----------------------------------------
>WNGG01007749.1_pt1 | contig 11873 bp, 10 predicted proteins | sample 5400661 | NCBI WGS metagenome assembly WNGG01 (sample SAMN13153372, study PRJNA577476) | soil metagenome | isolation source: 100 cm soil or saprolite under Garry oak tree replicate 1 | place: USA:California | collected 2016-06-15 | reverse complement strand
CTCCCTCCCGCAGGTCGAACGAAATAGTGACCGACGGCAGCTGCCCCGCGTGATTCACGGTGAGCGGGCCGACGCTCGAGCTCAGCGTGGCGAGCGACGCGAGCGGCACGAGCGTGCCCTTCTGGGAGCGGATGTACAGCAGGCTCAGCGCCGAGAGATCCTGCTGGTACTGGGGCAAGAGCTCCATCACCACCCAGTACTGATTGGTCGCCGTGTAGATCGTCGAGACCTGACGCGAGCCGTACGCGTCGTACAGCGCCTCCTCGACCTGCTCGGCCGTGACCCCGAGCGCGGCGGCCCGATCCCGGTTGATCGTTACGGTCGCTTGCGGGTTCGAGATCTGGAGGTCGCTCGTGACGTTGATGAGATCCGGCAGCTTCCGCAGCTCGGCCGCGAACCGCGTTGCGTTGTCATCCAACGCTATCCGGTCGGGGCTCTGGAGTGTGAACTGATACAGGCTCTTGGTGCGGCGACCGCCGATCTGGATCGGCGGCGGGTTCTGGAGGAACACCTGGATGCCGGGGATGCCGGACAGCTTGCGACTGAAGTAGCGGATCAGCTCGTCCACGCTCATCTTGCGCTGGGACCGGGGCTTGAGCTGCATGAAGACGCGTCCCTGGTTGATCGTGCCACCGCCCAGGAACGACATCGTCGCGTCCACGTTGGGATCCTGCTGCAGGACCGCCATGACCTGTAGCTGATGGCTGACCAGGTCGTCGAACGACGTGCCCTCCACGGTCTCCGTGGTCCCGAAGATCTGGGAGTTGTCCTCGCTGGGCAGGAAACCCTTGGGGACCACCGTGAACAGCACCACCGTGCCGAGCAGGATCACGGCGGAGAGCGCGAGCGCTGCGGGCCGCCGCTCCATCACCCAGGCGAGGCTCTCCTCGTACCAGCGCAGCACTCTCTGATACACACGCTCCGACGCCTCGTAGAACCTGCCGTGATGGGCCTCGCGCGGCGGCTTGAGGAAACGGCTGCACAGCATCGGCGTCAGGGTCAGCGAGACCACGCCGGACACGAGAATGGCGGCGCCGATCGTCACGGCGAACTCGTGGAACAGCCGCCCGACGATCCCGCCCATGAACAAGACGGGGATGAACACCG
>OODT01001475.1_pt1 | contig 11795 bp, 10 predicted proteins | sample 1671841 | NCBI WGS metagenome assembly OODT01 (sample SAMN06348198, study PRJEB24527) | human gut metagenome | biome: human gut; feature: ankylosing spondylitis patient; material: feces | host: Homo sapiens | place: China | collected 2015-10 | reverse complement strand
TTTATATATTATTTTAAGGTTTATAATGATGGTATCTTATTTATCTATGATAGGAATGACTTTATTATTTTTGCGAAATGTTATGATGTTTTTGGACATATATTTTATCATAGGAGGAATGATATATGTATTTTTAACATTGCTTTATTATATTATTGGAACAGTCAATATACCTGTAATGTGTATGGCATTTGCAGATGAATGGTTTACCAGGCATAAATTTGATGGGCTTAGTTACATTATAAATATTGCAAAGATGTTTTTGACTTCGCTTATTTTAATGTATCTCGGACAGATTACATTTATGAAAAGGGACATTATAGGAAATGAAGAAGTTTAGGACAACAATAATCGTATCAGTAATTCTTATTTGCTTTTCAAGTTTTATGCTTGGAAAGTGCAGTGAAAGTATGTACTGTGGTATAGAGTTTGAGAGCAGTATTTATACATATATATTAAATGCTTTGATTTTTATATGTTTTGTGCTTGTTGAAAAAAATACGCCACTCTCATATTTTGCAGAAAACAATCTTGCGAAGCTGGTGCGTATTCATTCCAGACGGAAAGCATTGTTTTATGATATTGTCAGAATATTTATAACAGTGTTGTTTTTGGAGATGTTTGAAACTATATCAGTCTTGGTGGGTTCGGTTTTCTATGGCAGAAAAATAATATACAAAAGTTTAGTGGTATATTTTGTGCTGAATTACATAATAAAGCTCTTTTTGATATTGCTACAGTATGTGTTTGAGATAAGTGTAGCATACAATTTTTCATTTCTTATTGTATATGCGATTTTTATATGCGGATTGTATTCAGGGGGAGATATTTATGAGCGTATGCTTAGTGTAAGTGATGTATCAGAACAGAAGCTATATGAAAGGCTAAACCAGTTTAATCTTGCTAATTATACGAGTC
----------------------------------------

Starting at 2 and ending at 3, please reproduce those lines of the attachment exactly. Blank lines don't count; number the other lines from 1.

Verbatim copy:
CTCCCTCCCGCAGGTCGAACGAAATAGTGACCGACGGCAGCTGCCCCGCGTGATTCACGGTGAGCGGGCCGACGCTCGAGCTCAGCGTGGCGAGCGACGCGAGCGGCACGAGCGTGCCCTTCTGGGAGCGGATGTACAGCAGGCTCAGCGCCGAGAGATCCTGCTGGTACTGGGGCAAGAGCTCCATCACCACCCAGTACTGATTGGTCGCCGTGTAGATCGTCGAGACCTGACGCGAGCCGTACGCGTCGTACAGCGCCTCCTCGACCTGCTCGGCCGTGACCCCGAGCGCGGCGGCCCGATCCCGGTTGATCGTTACGGTCGCTTGCGGGTTCGAGATCTGGAGGTCGCTCGTGACGTTGATGAGATCCGGCAGCTTCCGCAGCTCGGCCGCGAACCGCGTTGCGTTGTCATCCAACGCTATCCGGTCGGGGCTCTGGAGTGTGAACTGATACAGGCTCTTGGTGCGGCGACCGCCGATCTGGATCGGCGGCGGGTTCTGGAGGAACACCTGGATGCCGGGGATGCCGGACAGCTTGCGACTGAAGTAGCGGATCAGCTCGTCCACGCTCATCTTGCGCTGGGACCGGGGCTTGAGCTGCATGAAGACGCGTCCCTGGTTGATCGTGCCACCGCCCAGGAACGACATCGTCGCGTCCACGTTGGGATCCTGCTGCAGGACCGCCATGACCTGTAGCTGATGGCTGACCAGGTCGTCGAACGACGTGCCCTCCACGGTCTCCGTGGTCCCGAAGATCTGGGAGTTGTCCTCGCTGGGCAGGAAACCCTTGGGGACCACCGTGAACAGCACCACCGTGCCGAGCAGGATCACGGCGGAGAGCGCGAGCGCTGCGGGCCGCCGCTCCATCACCCAGGCGAGGCTCTCCTCGTACCAGCGCAGCACTCTCTGATACACACGCTCCGACGCCTCGTAGAACCTGCCGTGATGGGCCTCGCGCGGCGGCTTGAGGAAACGGCTGCACAGCATCGGCGTCAGGGTCAGCGAGACCACGCCGGACACGAGAATGGCGGCGCCGATCGTCACGGCGAACTCGTGGAACAGCCGCCCGACGATCCCGCCCATGAACAAGACGGGGATGAACACCG
>OODT01001475.1_pt1 | contig 11795 bp, 10 predicted proteins | sample 1671841 | NCBI WGS metagenome assembly OODT01 (sample SAMN06348198, study PRJEB24527) | human gut metagenome | biome: human gut; feature: ankylosing spondylitis patient; material: feces | host: Homo sapiens | place: China | collected 2015-10 | reverse complement strand